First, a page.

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NIST seeks comment on plan to test facial age estimation

Tech gets votes of confidence from Utah AG and ACCS CEO
NIST seeks comment on plan to test facial age estimation
 

The U.S. National Institute of Standards and Technology is planning to begin evaluating age estimation with face biometrics in September, as debates over regulations mandating online age restrictions become more common, but no less contentious.

A draft document on the Face Recognition AE (Age Estimation) API describes how the newest FRVT track is proposed to work. It will not include an identification or recognition function, but is otherwise proposed to run similarly to the existing FRVT tracks. Mean absolute error (the difference between actual and estimated ages), false positive rate, false negative rate, and the estimated age which would give an error rate of zero if used as a threshold are the metrics NIST plans to report.

The agency is specifically asking for public comment on whether the test should include evaluation of the age difference between two images of the same person.

The document refers to legislation, in some cases mandating facial age verification, but generally not specifying a mechanism for age estimation, as motivation for the new tests.

NIST is seeking comments by August 3, 2023.

Regulatory clarification

The State of Utah’s Attorney General’s office has declared facial age estimation meets the requirements of SB 287, which governs the requirements for state residents to view online pornography. The opinion was shared in response to a legal battle between the Free Speech Coalition and the state government.

Pointed out by Yoti CEO and Co-founder Robin Tombs in a LinkedIn post, a memorandum in opposition to the plaintiff’s motion for preliminary injunction from Utah’s AG’s office argues that age assurance can be provided by state residents “with either no inquiry into personal information whatsoever or very minimal inquiry done by third parties, not the porn sites themselves.”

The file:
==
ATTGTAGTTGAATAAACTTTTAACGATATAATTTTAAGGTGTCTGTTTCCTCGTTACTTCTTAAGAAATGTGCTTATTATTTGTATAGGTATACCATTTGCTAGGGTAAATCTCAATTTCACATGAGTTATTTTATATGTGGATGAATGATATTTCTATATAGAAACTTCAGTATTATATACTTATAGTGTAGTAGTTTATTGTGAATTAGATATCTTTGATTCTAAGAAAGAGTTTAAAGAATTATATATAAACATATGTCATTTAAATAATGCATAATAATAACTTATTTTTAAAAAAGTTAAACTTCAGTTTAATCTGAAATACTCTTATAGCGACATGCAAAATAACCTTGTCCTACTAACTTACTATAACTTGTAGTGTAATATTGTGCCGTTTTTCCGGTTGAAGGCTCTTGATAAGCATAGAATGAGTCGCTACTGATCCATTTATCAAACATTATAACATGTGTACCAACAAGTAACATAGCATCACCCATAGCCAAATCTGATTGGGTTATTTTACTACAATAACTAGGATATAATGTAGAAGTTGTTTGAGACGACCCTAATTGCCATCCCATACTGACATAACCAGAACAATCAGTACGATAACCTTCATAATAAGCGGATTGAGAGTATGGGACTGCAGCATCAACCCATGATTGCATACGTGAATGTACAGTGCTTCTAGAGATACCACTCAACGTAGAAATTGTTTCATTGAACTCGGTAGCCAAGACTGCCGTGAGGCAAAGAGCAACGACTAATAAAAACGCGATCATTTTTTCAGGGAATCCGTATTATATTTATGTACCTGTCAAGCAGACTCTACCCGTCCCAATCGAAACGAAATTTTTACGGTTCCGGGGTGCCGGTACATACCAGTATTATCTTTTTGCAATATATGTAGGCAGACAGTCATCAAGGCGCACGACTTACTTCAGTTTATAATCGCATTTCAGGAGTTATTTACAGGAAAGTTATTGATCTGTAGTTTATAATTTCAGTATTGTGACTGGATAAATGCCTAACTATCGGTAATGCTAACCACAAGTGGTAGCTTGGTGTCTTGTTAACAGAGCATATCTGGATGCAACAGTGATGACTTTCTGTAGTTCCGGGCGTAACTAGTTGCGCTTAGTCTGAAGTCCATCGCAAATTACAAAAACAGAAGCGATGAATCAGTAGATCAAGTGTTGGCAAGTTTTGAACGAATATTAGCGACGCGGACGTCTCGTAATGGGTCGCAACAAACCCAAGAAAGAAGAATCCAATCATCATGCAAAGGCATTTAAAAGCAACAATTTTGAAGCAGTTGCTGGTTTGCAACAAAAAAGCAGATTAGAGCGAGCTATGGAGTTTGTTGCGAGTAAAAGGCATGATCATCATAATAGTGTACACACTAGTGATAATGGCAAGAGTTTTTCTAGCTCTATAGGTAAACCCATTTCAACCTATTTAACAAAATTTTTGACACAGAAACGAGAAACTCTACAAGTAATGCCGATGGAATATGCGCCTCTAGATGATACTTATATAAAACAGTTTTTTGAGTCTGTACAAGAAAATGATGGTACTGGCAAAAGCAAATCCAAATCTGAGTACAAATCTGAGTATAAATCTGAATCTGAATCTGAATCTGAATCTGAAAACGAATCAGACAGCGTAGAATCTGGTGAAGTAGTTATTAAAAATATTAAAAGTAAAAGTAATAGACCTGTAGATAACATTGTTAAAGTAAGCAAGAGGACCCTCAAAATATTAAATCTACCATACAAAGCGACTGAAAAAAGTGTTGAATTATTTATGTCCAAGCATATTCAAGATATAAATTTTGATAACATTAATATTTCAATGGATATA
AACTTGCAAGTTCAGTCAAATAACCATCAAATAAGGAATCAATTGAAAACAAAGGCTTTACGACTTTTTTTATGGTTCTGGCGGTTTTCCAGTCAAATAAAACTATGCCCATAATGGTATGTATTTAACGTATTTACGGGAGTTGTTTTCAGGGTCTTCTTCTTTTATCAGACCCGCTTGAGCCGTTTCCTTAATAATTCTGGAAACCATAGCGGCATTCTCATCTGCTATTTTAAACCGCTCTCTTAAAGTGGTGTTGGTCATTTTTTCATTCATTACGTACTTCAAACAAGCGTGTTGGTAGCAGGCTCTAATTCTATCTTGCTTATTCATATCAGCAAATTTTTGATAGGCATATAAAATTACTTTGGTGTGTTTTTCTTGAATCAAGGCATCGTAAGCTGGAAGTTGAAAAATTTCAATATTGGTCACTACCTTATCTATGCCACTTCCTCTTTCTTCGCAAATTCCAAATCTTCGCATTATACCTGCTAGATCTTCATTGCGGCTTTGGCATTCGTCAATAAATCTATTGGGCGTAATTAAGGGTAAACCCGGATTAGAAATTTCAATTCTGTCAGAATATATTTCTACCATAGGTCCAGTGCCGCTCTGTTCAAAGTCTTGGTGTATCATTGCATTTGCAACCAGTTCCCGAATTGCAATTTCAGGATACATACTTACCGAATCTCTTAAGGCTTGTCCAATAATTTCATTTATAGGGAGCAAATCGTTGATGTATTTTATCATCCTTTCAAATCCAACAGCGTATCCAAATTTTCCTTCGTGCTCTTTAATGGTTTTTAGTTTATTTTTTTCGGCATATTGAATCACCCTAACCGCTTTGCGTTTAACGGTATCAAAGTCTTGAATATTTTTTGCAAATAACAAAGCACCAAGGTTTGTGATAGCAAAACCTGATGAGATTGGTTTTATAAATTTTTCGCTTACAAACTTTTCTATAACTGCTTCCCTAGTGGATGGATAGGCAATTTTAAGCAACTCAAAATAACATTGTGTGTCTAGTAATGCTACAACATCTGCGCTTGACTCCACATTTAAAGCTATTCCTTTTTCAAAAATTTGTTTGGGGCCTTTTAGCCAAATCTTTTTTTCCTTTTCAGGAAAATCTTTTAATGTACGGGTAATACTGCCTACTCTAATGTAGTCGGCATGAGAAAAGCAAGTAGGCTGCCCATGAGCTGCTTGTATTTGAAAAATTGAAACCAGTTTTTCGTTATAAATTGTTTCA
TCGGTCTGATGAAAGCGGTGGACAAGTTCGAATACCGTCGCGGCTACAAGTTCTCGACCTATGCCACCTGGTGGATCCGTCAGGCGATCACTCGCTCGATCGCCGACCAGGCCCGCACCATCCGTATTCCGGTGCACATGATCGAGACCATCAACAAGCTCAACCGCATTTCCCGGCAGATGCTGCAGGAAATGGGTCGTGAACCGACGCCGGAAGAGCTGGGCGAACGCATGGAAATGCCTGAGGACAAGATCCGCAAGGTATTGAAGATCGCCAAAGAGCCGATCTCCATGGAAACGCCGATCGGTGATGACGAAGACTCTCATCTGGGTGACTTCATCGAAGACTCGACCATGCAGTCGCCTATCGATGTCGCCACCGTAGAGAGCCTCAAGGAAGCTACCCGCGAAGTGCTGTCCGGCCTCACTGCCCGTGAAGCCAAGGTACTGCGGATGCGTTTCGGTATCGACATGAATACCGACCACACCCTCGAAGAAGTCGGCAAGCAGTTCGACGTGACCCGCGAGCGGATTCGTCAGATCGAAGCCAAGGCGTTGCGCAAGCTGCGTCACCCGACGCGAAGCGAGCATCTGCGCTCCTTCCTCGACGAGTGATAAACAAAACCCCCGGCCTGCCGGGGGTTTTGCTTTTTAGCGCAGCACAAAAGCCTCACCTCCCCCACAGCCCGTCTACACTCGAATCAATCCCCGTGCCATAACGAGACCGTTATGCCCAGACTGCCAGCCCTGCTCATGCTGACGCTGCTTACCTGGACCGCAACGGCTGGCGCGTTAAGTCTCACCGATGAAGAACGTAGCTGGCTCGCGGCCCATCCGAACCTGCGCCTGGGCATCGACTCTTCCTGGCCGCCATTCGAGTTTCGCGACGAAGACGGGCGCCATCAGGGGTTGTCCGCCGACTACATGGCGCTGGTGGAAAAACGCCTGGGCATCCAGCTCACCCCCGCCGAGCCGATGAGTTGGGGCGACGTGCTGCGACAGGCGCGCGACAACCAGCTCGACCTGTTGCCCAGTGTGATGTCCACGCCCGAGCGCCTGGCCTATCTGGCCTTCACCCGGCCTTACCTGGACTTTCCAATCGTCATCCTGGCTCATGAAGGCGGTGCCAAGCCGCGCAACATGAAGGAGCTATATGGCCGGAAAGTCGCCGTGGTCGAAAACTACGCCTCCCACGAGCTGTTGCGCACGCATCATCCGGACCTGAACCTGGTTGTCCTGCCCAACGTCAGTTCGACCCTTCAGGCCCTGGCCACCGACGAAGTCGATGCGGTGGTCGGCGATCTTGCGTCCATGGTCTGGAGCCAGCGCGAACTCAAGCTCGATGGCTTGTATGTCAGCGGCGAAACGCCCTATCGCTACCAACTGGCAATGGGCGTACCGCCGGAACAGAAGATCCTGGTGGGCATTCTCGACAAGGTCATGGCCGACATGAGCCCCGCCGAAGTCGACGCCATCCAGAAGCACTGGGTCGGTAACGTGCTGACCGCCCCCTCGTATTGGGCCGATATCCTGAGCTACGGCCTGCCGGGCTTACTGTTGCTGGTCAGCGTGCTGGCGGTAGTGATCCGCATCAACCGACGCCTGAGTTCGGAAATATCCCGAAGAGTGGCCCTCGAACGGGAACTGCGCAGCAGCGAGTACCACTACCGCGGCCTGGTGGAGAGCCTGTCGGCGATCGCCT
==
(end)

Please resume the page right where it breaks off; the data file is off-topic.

The memo refers to age verification using an ID document but provided by third parties that share only verification results with content providers, or age estimation through face, voice, or behavioral analysis. Facial estimation is also noted as the most mature of the age estimation methods.

Tony Allen, CEO of the UK’s Age Check Certification Scheme, also weighed in, submitting expert witness testimony that age assurance is possible through modern technology without infringing on free speech or privacy. The burden these measures impose on online content providers and the people who consume their content is minimal, Allen writes in testimony also shared on LinkedIn by Tombs.

He also argues that on-device filters can be helpful, but “only provide a partial solution.”

Utah has also recently passed age assurance requirements for social media platforms.

New ZKP entry

Vendors continue to enter the age verification market, with zero knowledge proof platform provider Outdid raising $2.5 million in a seed funding round.

The company says its software provides private ID verification, and that it is primarily focused on age verification use cases. The platform is also fraud-resistant, scalable and cost-effective, according to the announcement.

“On one hand, data privacy has become a significant concern for people globally. On the other hand, fraud with online verification has reached a new record, the prevention of which requires more data collection and processing,” says Zvezdin Besarabov, Outdid’s CEO and co-founder.

“Our ID document verification solution addresses these issues head-on. It is designed to ensure that not only verification is fraud-resistant, but personal data remains private, tucked away from prying eyes,” says Ana-Maria Pricop, Outdid’s COO and co-founder.

Meanwhile in England, the “Britcoin” digital currency being developed by the Bank of England with a privacy layer from Nuggets could also be used for age verification, Singapore’s Straits Times reports.

Like Outdid, the use of zero knowledge proofs provided by Nuggets would enable verification of data that is not shared with the relying party.

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